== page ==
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INDUSTRIAL ENGINEER – VOLUME 44 NUMBER 1
Aquarium’s dolphin show used logistics experts to manage crowd
The Georgia Aquarium’s new 1,800-seat of AT&T Dolphin Tales exhibit needed to figure out how to move visitors in and out through the same set of doors.
Naturally, officials turned to logistics. And Georgia Tech’s School of Industrial and Systems Engineering came through.
IE professor Eva K. Lee and graduate student Chien Hung Chen studied how guests move throughput the entire aquarium and created RealOpt-ABM, a large-scale decision support software suite. The software predicted guest flow through the new exhibit and how it would affect other areas. Researchers were able to devise strategies for show scheduling, resource allocation, space usage, theater loading and unloading, the optimal number and location of ticket scanners and traffic controllers and the best time to open theater doors to minimize waiting time and queue length.
The study even predicted that the Dolphin Tales lobby, where visitors can come face to face with dolphins through a 25-foot viewing window, would be packed with baby strollers unless the aquarium offered valet stroller parking in the main lobby.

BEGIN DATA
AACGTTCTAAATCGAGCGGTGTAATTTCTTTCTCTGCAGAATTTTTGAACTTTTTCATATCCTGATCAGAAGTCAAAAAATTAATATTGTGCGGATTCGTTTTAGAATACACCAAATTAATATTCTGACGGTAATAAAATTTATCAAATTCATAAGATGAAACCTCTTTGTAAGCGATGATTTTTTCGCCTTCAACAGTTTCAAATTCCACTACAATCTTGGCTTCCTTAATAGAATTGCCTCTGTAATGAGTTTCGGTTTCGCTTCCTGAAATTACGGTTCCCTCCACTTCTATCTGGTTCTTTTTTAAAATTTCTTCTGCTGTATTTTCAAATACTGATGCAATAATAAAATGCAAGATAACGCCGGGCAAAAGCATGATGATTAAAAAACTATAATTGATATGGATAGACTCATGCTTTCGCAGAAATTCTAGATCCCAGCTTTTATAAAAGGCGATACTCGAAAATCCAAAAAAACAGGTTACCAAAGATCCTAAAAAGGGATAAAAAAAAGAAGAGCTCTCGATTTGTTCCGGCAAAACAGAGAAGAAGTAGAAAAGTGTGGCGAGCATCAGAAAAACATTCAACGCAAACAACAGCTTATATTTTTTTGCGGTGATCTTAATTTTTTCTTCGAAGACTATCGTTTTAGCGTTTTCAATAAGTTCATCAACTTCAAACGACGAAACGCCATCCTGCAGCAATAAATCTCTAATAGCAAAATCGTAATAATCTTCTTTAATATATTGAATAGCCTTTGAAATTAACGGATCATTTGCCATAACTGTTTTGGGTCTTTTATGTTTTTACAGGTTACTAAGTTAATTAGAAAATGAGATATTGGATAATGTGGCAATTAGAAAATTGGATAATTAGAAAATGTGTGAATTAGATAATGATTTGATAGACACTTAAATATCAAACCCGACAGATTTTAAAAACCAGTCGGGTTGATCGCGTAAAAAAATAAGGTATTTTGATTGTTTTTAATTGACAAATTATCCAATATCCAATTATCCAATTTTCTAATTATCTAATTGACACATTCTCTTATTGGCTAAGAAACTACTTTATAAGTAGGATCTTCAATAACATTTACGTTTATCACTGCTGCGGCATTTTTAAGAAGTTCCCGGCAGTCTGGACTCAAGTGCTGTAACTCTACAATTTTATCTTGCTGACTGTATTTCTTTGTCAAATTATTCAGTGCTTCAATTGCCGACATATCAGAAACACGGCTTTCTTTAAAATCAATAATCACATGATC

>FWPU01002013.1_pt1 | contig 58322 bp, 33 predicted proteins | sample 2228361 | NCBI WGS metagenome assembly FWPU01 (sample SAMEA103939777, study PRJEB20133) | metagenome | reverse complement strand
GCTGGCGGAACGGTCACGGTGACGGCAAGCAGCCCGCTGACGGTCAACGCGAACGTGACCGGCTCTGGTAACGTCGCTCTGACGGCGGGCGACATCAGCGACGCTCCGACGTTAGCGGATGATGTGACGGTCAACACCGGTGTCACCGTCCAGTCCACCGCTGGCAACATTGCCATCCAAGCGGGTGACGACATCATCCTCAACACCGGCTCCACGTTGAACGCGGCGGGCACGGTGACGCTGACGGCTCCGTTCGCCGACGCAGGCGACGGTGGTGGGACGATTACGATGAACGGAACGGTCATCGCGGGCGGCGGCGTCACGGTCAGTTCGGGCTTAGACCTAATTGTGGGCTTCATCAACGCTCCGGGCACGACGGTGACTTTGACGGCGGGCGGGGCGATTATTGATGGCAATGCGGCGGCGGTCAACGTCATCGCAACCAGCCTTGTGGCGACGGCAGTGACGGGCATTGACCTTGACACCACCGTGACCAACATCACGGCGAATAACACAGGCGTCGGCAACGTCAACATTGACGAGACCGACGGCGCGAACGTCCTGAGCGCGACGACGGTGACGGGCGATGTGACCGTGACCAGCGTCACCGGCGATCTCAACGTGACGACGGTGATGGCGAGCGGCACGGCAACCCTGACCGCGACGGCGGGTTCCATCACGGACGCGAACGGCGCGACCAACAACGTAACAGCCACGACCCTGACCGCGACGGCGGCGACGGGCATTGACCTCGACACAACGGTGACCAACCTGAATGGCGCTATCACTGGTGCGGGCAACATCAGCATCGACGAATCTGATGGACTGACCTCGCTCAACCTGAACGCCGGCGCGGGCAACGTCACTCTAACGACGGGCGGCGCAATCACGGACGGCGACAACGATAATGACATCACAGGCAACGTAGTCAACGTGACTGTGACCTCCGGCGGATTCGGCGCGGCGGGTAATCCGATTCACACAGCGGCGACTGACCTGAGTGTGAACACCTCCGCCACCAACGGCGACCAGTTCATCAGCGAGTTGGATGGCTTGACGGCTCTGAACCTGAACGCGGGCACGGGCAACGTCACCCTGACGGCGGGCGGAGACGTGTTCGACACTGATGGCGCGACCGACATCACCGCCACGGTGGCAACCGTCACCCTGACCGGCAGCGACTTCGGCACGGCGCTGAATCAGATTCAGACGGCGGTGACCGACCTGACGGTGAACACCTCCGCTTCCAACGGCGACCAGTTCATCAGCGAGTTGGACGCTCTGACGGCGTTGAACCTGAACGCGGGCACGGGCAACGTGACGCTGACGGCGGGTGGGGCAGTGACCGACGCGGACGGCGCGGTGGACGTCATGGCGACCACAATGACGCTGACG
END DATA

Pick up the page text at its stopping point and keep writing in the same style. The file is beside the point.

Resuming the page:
Lee said the software succeeded because it integrated simulation and optimization with human cognitive and behavioral elements. The software’s computational speed allowed for on-the-fly reconfigurations. Facility layout, physical design and activities at specific points of interest were captured in sub-models, which were aggregated and coupled to form the overall model.
Aquarium official said the predictions and recommendation were accurate, and they implemented them in the operations design of the theater.
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